All Things Considered

Weekdays, 4pm - 7pm; Weekends, 5pm - 6pm

All Things Considered is a NPR radio newsmagazine that delivers in-depth reporting and transforms the way listeners understand current events and view the world. The program presents breaking news mixed with compelling analysis, insightful commentaries, interviews, and special -- sometimes quirky -- features.

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Deceptive Cadence
7:48 pm
Wed May 1, 2013

Coaxing The Baby To Sleep: A Violinist's Hand-Picked Lullabies

Violinist Rachel Barton Pine says she had her infant daughter in mind when she decided to record an album of lullabies.
Andrew Eccles Courtesy of the artist

In German, it's wiegenlied; in French, berceuse; in Norwegian, vuggevise. In any language, the universal effect of what we know as the lullaby is, of course, to coax a baby to sleep.

Violinist Rachel Barton Pine had her own baby in mind when she decided to record a collection of lullabies. Her infant daughter appears on the cover of the new album Violin Lullabies — all folded up, fast asleep, so tiny she just about fits in her dad's hands.

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The Salt
6:40 pm
Wed May 1, 2013

Bones Tell Tale Of Desperation Among The Starving At Jamestown

The four cuts at the top of this skull "are clear chops to the forehead," says Smithsonian forensic anthropologist Douglas Owsley. Based on forensic evidence, researchers think the blows were made after the person died.
Donald E. Hurlbert Smithsonian

Originally published on Wed May 1, 2013 7:48 pm

"First they ate their horses, and then fed upon their dogs and cats, as well as rats, mice and snakes."

So says James Horn of the historical group Colonial Williamsburg, paraphrasing an account by colony leader George Percy of what conditions were like for the hundreds of men and women stranded in Jamestown, Va., with little food in the dead of winter in 1609.

They even ate their shoes. And, apparently, at least one person.

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Business
5:59 pm
Wed May 1, 2013

Deal To Protect Bangladeshi Factory Workers Still Elusive

NPR

Originally published on Wed May 1, 2013 7:48 pm

This week, major retailers including Wal-Mart, Gap and others met with labor activists in Germany, hoping to hammer out a deal to improve working conditions in Bangladesh.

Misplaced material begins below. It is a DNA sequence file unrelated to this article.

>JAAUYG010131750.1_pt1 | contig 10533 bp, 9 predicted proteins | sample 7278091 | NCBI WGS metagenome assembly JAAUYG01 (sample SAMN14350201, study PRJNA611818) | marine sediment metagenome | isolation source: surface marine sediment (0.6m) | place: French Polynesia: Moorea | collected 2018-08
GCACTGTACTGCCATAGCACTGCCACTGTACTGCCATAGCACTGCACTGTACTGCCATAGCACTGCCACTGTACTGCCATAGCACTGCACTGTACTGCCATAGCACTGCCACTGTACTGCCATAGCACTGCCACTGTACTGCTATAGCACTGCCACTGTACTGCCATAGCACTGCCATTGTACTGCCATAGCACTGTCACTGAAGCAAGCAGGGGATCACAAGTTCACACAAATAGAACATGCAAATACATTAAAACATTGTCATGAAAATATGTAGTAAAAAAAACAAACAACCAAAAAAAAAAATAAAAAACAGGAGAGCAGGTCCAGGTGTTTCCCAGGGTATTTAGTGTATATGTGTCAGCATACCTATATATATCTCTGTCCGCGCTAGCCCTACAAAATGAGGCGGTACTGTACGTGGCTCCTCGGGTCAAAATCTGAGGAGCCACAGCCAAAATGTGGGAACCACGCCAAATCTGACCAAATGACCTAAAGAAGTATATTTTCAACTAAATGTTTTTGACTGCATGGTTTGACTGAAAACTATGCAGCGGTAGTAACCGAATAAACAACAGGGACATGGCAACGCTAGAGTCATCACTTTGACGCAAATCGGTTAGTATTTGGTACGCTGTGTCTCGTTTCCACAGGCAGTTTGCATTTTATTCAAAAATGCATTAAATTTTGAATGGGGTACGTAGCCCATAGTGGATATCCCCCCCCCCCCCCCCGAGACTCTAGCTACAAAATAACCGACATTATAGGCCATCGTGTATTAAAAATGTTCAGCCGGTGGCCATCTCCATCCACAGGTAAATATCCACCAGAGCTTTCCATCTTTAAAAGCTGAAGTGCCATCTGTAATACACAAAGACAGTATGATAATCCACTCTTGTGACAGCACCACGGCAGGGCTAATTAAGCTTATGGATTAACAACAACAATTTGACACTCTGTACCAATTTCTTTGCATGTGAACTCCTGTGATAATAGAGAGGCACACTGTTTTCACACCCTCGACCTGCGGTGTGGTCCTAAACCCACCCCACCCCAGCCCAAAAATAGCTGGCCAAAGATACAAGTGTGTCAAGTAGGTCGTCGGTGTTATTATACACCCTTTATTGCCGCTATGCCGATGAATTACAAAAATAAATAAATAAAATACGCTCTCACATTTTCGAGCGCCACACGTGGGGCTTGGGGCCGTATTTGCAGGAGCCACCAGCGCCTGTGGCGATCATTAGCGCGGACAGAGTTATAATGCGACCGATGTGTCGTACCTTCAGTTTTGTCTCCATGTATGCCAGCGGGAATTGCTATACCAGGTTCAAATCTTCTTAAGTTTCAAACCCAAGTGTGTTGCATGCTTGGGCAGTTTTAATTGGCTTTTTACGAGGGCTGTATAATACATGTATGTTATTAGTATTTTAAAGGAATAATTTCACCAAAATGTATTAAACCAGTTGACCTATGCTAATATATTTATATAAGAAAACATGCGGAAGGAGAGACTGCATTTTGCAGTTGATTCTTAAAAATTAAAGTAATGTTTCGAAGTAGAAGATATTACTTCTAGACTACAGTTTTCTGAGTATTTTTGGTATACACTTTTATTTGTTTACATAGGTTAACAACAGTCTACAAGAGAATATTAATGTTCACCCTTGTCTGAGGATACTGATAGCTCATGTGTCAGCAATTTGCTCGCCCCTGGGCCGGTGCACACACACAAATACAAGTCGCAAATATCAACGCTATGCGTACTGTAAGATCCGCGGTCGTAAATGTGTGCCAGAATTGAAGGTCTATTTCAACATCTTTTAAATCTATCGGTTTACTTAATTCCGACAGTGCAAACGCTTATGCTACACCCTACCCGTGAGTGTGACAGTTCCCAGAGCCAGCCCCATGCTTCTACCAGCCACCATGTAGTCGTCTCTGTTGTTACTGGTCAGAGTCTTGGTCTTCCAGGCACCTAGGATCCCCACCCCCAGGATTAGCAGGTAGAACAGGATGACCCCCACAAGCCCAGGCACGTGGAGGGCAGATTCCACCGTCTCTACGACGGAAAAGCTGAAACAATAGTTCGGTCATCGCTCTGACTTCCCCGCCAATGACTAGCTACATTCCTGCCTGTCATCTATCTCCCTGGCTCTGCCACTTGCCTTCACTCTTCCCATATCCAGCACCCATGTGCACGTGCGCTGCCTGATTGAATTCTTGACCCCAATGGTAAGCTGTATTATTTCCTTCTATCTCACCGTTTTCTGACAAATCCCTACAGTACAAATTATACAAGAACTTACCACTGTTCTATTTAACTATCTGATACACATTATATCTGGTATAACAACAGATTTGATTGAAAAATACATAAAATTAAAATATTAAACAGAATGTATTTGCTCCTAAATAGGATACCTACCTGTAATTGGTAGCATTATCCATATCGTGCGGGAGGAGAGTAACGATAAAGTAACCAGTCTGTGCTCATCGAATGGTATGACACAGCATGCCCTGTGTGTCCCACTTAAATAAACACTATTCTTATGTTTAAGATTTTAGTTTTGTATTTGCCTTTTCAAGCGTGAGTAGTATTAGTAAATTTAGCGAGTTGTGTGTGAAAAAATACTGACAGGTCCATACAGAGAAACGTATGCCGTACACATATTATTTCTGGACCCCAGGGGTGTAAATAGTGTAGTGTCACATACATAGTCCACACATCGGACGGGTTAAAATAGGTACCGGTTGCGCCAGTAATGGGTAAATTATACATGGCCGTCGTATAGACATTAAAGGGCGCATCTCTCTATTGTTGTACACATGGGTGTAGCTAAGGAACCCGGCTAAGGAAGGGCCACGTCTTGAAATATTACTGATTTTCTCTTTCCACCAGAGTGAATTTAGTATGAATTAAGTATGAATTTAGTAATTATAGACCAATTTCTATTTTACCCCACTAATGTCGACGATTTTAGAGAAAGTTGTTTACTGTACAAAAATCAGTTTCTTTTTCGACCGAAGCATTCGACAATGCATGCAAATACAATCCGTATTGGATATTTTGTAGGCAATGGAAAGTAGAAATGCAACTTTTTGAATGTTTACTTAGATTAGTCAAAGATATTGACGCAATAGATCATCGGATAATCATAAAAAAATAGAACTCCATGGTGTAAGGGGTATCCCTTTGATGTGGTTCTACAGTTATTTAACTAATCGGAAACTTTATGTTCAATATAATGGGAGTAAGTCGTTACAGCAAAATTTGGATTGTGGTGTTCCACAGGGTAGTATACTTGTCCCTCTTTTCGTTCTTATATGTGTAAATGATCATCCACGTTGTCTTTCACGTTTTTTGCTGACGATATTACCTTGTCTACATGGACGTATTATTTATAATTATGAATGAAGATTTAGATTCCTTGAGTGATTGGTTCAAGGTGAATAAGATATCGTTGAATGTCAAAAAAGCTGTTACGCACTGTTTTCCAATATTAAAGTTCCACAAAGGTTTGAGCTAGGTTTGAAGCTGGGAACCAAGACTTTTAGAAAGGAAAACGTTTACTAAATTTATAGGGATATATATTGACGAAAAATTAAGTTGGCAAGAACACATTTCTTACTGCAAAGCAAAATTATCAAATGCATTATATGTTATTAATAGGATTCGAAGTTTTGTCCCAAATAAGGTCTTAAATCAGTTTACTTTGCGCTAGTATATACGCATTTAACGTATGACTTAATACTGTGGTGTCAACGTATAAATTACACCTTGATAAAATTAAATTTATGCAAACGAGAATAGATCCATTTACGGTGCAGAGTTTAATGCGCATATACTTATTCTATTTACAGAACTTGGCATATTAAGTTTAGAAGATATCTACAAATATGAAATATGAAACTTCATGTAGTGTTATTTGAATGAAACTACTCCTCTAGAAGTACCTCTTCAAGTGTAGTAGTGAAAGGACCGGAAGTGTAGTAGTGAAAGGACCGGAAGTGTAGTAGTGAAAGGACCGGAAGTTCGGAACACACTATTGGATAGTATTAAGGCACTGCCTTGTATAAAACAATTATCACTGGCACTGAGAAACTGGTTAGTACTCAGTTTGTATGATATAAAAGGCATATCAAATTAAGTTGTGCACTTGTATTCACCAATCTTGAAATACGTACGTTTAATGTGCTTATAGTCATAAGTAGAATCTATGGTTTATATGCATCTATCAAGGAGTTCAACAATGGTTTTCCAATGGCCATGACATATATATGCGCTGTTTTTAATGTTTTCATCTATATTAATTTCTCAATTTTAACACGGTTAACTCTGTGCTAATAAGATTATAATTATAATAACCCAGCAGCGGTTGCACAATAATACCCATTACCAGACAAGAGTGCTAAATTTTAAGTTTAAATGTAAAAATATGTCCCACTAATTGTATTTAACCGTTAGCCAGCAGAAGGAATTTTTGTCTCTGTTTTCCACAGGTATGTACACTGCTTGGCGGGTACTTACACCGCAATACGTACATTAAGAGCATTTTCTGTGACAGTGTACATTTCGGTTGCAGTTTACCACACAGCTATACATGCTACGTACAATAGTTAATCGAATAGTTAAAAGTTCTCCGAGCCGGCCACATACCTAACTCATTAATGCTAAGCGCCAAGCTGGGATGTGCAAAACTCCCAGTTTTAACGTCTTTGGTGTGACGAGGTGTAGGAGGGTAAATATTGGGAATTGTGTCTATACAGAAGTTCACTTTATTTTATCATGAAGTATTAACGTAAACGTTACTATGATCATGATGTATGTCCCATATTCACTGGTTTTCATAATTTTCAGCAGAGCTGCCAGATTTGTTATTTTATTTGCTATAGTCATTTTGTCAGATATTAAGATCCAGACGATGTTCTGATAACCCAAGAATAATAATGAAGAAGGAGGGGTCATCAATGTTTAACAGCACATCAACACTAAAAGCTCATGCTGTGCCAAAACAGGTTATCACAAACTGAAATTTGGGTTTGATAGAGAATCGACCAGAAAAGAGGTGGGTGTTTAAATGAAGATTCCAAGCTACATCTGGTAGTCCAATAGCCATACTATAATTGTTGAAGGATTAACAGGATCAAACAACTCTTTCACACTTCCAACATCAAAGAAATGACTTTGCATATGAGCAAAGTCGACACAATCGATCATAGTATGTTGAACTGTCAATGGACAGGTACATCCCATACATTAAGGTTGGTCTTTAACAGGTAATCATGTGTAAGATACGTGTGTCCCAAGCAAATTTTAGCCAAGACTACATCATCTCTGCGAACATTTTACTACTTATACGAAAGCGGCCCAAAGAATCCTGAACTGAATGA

The meeting came less than a week after a devastating building collapse in the Bangladeshi capital, Dhaka, killed more than 400 workers. At the meeting, activists pushed retailers who use factories in Bangladesh to start spending their own money to make those workplaces safer.

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Shots - Health News
5:10 pm
Wed May 1, 2013

Second Thoughts On Medicaid From Oregon's Unique Experiment

Originally published on Wed May 1, 2013 7:48 pm

Two years ago, a landmark study found that having Medicaid health insurance makes a positive difference in people's lives.

Backers of the program have pointed to that study time and again in their push to encourage states to expand the program as part of the federal health law.

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World
4:51 pm
Wed May 1, 2013

Why Chemical Weapons Have Been A Red Line Since World War I

Soldiers with the British Machine Gun Corps wear gas masks in 1916 during World War I's first Battle of the Somme.
General Photographic Agency/Getty Images

Originally published on Wed May 1, 2013 7:48 pm

President Obama has said that the use of chemical weapons could change the U.S. response to the Syrian civil war. But why this focus on chemical weapons when conventional weapons have killed tens of thousands in Syria?

The answer can be traced back to the early uses of poison gas nearly a century ago.

In World War I, trench warfare led to stalemates — and to new weapons meant to break through the lines.

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